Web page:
Elon Musk has been preaching the value of ‘hardcore’ work to employees for over a decade, early Tesla emails show

  • Elon Musk is mirroring his Tesla management style at Twitter.
  • The CEO has told Tesla employees to “go super hardcore” and “ultra hardcore” in the past.
  • Musk’s leadership at Twitter represents a major shift for the company and has caused a mass exodus.

Elon Musk is following his Tesla playbook at Twitter.

Last week, the billionaire gave Twitter employees an ultimatum: commit to working “extremely hardcore” or resign.

“This will mean working long hours at high intensity,” Musk wrote to employees in a late-night email. “Only exceptional performance will constitute a passing grade.”

While the note spurred a mass exodus of Twitter staffers, it was a move that is all too familiar to Tesla employees.

Over the years, the Tesla CEO has been known to set lofty goals and ask for nothing short of perfection from his workers. Just last year, Musk told workers to “go super hardcore” to finish the quarter strong and later called for numerous employees to voluntarily work through Thanksgiving weekend to meet production targets for the Model 3. 

In 2012, Musk asked Tesla staff to be ‘Ultra hardcore’

Over a decade ago, Musk sent Tesla staff a companywide memo to with the subject line “Ultra Hardcore.”

“Please prepare yourself for a level of intensity that is greater than anything most of you have ever experienced before,” the 2012 email read. “Revolutionizing industries is not for the faint of heart, but nothing is more rewarding or exciting, and I will personally make sure that those who produce exceptional results are rewarded exceptionally, as is fair and right.”

Musk sent a follow-up email telling Tesla workers to “Please talk to your spouses, children, relatives and friends and explain what I’ve said in this email.”

“What it means is they will see much less of you for the next six months and there will be almost zero vacation,” the follow up email, which had the subject line “The true test,” read. “Please reduce time off and travel plans to the absolute minimum necessary to maintain sanity and avoid divorce.”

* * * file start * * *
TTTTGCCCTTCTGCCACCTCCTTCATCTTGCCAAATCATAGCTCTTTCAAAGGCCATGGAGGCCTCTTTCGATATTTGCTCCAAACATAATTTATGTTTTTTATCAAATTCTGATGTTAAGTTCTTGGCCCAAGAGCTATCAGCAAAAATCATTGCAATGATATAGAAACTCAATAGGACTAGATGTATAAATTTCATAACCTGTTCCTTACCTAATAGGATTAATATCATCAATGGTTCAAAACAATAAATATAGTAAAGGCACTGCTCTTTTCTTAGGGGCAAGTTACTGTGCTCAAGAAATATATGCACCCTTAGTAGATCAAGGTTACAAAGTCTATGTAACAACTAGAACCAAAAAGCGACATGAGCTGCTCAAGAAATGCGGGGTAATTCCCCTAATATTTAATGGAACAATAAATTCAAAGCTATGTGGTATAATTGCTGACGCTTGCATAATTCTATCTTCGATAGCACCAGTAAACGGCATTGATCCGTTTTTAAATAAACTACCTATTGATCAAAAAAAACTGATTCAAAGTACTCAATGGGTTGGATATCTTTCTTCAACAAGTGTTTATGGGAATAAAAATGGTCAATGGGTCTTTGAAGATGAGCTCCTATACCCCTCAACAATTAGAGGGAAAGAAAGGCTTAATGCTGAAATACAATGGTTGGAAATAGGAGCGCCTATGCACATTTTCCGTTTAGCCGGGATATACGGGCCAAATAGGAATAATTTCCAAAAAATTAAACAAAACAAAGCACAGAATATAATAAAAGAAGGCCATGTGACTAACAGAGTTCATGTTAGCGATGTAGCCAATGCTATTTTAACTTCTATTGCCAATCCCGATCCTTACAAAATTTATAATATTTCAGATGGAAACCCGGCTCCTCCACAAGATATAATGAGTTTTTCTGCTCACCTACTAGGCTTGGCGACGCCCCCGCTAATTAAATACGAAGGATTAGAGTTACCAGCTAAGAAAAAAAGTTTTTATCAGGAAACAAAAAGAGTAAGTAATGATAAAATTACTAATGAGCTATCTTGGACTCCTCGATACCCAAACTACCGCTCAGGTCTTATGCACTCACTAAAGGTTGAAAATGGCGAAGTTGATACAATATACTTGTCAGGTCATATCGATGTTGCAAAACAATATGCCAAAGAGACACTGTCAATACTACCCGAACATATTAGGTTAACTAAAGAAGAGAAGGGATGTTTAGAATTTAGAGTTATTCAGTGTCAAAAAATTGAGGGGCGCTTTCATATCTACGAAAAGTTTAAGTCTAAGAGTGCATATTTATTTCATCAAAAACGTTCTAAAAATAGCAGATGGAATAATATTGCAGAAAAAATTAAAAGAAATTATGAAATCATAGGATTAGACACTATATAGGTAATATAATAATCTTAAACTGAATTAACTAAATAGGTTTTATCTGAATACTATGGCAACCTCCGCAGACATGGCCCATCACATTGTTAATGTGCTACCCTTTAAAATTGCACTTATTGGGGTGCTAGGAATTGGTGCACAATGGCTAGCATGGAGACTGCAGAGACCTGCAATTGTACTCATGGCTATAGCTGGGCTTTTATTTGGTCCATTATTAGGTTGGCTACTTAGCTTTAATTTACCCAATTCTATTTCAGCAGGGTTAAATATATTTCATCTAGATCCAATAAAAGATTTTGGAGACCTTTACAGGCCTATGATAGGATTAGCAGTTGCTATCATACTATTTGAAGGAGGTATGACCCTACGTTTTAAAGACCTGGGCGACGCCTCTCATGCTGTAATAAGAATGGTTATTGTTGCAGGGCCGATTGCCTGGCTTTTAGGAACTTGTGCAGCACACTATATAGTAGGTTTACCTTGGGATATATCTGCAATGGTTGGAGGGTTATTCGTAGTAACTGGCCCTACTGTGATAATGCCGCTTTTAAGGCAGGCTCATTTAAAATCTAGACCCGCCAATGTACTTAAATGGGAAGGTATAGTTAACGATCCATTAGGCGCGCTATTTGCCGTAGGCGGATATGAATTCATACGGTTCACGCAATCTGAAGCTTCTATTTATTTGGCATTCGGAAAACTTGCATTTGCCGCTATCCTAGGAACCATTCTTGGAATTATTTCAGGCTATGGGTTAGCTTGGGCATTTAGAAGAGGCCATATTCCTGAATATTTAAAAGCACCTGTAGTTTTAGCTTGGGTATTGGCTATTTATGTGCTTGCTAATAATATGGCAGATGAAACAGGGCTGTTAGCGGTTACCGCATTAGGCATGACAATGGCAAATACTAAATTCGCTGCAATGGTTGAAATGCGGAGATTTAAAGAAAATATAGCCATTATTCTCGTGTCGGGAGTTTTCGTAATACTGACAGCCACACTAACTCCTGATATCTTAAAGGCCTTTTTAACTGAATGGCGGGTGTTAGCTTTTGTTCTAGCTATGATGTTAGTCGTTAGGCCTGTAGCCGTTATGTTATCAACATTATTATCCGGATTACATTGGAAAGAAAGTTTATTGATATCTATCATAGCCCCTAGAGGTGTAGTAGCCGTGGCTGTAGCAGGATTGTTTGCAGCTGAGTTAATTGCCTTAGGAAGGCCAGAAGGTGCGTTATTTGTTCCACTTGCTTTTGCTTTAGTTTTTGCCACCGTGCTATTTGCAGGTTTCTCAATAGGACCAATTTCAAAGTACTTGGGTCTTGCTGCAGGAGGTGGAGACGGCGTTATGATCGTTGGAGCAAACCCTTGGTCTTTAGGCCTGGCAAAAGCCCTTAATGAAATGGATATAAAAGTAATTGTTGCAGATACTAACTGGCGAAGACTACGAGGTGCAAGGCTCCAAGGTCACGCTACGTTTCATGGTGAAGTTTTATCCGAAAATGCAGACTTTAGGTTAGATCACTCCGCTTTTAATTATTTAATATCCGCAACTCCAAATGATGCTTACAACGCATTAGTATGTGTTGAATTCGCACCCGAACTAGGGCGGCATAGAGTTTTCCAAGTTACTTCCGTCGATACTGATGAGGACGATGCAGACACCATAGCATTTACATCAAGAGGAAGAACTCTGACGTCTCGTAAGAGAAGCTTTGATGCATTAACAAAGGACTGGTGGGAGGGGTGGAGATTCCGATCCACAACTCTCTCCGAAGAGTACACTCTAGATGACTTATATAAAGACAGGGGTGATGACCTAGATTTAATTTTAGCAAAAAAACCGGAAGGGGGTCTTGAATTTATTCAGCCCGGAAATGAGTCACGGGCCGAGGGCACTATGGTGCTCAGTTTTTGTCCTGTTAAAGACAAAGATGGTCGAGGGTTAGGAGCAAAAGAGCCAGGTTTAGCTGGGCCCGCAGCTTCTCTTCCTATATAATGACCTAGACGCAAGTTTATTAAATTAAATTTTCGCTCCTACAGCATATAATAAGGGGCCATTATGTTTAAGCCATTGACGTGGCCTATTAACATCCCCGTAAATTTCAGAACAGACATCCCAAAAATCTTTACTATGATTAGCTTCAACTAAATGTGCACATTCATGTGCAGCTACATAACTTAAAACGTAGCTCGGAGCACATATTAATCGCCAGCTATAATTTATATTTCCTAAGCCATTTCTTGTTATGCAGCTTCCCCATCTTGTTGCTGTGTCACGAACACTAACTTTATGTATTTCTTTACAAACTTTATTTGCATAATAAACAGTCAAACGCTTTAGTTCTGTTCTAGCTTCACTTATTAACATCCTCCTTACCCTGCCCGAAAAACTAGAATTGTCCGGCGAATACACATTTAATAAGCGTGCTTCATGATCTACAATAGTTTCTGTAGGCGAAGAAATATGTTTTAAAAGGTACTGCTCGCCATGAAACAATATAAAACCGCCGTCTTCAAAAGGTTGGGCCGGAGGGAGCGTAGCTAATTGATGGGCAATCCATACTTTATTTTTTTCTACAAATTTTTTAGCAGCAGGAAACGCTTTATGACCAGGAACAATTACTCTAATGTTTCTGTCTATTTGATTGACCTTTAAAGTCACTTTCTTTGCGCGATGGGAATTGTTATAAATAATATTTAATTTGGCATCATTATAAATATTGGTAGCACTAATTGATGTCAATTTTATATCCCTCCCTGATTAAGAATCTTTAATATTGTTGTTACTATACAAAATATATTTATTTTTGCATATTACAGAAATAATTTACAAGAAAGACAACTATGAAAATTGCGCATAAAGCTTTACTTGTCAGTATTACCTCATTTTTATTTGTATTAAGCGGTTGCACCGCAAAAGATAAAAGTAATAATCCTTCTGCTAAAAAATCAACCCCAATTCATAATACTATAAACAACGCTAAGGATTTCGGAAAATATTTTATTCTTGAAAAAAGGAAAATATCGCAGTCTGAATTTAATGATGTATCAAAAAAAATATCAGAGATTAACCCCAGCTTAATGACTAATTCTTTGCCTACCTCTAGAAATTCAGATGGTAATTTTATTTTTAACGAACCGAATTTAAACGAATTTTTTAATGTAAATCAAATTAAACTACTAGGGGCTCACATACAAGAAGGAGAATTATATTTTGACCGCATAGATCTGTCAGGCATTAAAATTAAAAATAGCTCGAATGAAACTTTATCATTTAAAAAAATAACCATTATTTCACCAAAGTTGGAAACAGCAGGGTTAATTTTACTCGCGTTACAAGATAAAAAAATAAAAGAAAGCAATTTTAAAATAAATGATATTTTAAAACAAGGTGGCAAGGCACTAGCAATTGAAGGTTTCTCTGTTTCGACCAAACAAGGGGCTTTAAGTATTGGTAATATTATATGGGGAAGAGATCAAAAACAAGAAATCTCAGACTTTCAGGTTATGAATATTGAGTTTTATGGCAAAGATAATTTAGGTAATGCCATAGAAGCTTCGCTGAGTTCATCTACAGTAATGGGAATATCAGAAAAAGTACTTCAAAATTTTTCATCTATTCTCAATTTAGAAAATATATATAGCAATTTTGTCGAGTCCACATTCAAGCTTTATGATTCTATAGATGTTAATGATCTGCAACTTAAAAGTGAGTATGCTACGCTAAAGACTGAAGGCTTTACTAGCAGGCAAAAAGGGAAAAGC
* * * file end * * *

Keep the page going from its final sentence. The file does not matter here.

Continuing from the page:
Musk is known for his hard work ethic. The billionaire has said he’s worked as much as 120 hours per week, and he’s slept on Tesla’s factory floor, as well as the floor of Twitter’s headquarters. 

He expects a similar devotion from his workers. A Twitter manager who went viral for sleeping at the company’s headquarters has since become one of Musk’s top lieutenants.

Speaking out against these policies or Musk, himself, can have consequences. 

The “Chief Twit,” as he refers to himself, has been quick to clean house, slashing over half of Twitter’s staff, including several employees that appeared to diss Musk on Twitter and in company Slack channels.

The billionaire has taken similar measures at Tesla and SpaceX. Last year, The Wall Street Journal’s Tim Higgins published a book that details several incidents of Musk allegedly rage-firing employees.

At the time, Musk disputed some of the claims in the book, calling them “false” on Twitter. He has also denied assertions he rage-fires employees, saying he gives “clear and frank” feedback.

Musk’s leadership style is a sharp departure for Twitter 

When Musk first offered to buy Twitter, former Tesla board member Steve Westly warned Twitter staffers that they could be in for a rude awakening, telling them to “put on your track shoes.”

Musk’s more utilitarian leadership style style represents a sharp departure from that of Jack Dorsey and Parag Agrawal.

The billionaire did away with Twitter’s monthly days of rest, some remote-work options, and free lunches shortly after taking over. 

This same leadership style has helped Tesla become one of the most valuable companies in the world, but whether it will have the same impact at Twitter is up for debate.

Experts previously told Insider that Musk might be out of his depth when it comes to running a social media company.

“His experience with his other companies is not translating to Twitter,” said Angelo Carusone, president of the watchdog organization Media Matters for America. “At Tesla and SpaceX he’s worked with a static product. Twitter is a dynamic organism. It’s not a machine you can tinker with, it’s a product made up of people.”

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